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Could think harder

01 November 2011

Nick Mercer on a book that doesn’t fit its title


Think: The life of the mind and the love of God
John Piper

IVP £8.99
Church Times Bookshop £8.10

THIS is more an insight into the American Evangelical psyche than a book about thinking. There have been some notable other books addressing this topic over the past 50 years, and indeed John Piper helpfully lists some of the Evan­gelical ones in contradistinction to his own. So his book is “less his­torical than Mark Noll’s Scandal of the Evangelical Mind, less punchy than Os Guinness’s Fit Bodies Fat Minds, less philosophical than J. P. Moreland’s Love Your God with All Your Mind, less vocational than James Sire’s Habits of the Mind and less cultural than Gene Veith’s Loving God with All Your Mind”.

So what is Piper’s book “more of” than these or, say, Harry Blamires’s classic The Christian Mind? Well, much more of scripture. And much more of the 18th-century theo­logian Jonathan Edwards, with nothing of Hooker, Lewis, or Pinker.

Rehearsing old arguments that still seem to preoccupy much of North American Evangelicalism, it is a disappointing read. I liked Anna Moyle’s comment in her Amazon review: “Piper has a ten­dency throughout the book to get caught up in stale agendas and arguments . . . He thus devotes two entire chapters to the subject of relativism, which could have been better used to write positively about the rise of scholarship within the Christian community in the past few decades.”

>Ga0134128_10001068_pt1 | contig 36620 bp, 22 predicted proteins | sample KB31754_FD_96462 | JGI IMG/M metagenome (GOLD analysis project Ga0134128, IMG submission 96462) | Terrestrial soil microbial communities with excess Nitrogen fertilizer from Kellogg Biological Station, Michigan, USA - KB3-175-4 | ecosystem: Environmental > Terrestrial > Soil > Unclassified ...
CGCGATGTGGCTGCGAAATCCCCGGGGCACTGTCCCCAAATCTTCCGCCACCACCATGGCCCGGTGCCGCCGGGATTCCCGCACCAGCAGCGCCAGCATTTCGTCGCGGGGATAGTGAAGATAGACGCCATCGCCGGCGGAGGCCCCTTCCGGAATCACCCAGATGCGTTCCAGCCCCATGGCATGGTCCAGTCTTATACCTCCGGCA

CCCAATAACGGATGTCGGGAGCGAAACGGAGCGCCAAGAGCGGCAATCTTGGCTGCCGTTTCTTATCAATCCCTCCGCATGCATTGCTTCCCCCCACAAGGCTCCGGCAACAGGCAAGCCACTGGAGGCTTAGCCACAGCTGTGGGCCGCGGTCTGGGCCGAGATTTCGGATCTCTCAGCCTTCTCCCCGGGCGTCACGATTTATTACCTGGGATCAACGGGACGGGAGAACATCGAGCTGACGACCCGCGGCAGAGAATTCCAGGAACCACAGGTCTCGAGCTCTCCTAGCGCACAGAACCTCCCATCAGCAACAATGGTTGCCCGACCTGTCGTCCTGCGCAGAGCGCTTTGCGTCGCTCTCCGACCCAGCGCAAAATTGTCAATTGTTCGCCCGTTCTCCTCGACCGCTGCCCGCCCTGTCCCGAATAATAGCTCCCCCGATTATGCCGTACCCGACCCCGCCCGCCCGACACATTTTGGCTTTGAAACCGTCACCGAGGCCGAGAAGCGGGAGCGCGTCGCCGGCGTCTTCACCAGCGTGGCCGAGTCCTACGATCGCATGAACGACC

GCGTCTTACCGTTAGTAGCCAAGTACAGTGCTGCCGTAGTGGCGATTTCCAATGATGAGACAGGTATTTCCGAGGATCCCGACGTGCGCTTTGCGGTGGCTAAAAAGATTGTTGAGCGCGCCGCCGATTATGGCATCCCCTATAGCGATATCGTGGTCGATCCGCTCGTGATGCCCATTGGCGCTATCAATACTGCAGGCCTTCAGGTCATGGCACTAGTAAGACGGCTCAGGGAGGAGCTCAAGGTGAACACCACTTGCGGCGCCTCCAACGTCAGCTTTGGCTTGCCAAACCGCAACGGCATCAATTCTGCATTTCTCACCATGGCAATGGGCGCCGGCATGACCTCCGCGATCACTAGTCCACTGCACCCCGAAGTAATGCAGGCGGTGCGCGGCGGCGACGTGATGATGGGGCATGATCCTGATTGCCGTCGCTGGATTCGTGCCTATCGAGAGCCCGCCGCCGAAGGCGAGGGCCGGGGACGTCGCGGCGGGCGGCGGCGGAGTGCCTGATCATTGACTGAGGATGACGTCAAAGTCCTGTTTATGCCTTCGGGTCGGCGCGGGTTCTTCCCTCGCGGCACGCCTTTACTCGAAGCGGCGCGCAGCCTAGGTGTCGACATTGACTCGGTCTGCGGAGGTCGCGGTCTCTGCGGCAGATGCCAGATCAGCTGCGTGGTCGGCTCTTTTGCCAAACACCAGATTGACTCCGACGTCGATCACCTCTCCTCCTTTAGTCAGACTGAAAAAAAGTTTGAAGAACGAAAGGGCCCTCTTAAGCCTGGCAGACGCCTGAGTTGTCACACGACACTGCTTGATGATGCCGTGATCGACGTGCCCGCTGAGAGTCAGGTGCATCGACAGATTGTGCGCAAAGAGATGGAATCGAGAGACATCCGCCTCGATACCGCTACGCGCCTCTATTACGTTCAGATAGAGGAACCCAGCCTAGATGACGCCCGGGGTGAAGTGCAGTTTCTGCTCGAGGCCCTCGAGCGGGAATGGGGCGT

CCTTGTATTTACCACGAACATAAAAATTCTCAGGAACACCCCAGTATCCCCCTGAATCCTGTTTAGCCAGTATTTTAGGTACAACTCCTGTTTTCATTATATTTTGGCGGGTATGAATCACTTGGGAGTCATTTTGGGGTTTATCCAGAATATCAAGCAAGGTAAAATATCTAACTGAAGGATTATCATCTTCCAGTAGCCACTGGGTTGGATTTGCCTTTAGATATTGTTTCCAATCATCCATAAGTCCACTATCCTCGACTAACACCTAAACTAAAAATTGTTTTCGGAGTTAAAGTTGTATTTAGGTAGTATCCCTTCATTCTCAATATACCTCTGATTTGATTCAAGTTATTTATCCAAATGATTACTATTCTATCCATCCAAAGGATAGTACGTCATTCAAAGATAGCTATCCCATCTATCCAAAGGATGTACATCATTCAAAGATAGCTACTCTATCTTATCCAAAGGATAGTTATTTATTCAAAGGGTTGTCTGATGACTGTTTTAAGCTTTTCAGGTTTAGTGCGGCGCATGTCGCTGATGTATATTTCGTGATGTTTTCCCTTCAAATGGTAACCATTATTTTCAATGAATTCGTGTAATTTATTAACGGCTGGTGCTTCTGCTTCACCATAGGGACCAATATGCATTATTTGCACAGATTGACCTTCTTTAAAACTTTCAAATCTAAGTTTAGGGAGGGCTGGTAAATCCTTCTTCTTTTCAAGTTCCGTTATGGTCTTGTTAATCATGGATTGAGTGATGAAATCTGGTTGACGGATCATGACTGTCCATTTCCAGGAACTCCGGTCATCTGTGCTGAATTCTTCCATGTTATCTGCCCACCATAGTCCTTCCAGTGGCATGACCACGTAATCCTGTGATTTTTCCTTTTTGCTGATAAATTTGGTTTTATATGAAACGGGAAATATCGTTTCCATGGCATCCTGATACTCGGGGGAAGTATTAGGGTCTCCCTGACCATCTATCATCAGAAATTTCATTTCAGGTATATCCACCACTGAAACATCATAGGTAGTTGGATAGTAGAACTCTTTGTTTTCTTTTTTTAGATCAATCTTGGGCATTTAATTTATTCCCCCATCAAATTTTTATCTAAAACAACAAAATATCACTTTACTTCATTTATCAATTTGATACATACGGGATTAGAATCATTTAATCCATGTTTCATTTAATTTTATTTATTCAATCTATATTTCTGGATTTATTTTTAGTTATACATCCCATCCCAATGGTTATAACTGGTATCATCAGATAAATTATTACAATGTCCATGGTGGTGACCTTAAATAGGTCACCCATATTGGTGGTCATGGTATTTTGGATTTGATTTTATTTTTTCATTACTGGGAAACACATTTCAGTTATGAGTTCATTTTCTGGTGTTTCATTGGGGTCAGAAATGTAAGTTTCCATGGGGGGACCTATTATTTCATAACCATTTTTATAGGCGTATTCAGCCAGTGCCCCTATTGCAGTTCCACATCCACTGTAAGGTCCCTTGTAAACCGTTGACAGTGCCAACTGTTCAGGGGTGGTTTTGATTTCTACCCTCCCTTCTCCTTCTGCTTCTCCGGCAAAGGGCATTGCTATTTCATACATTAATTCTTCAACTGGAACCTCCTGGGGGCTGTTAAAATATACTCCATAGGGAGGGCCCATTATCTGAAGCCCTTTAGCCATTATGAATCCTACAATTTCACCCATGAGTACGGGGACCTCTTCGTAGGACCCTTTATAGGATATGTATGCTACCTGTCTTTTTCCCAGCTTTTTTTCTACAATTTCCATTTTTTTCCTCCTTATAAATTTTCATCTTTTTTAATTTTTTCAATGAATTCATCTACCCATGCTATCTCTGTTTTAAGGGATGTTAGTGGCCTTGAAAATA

There is a chapter on the mean­ing of “thinking”, where Piper ex­plains that his main understanding of it is “working hard with our minds to figure out meaning from texts”. There are chapters on ration­al­ity, and three combating anti-intellectualism. And he con­cludes by commending a humble attitude to Christian knowledge, which will result in love of God and Man.

It is a triumph of the cataphatic over the apophatic, of statements of faith and two-sentence positions on abortion, divorce, and homosexual­ity, with little of the struggle of faith seeking understanding, of acknow­ledging our limited rational powers before the Divine Mind. There is scant room for mystery or bewilder­ment, and consequently not much engagement with how to work alongside other Christians who also “think”, but who come to very dif­fer­ent conclusions about things.

Piper writes well, and although, I suppose, he does set out with an ad­mittedly limited agenda, this prob­ably made better sermon material than it did a book. My guess is that the people who will benefit most from reading this book are not reading this review.

Prebendary Mercer is Vicar General for the London College of Bishops.

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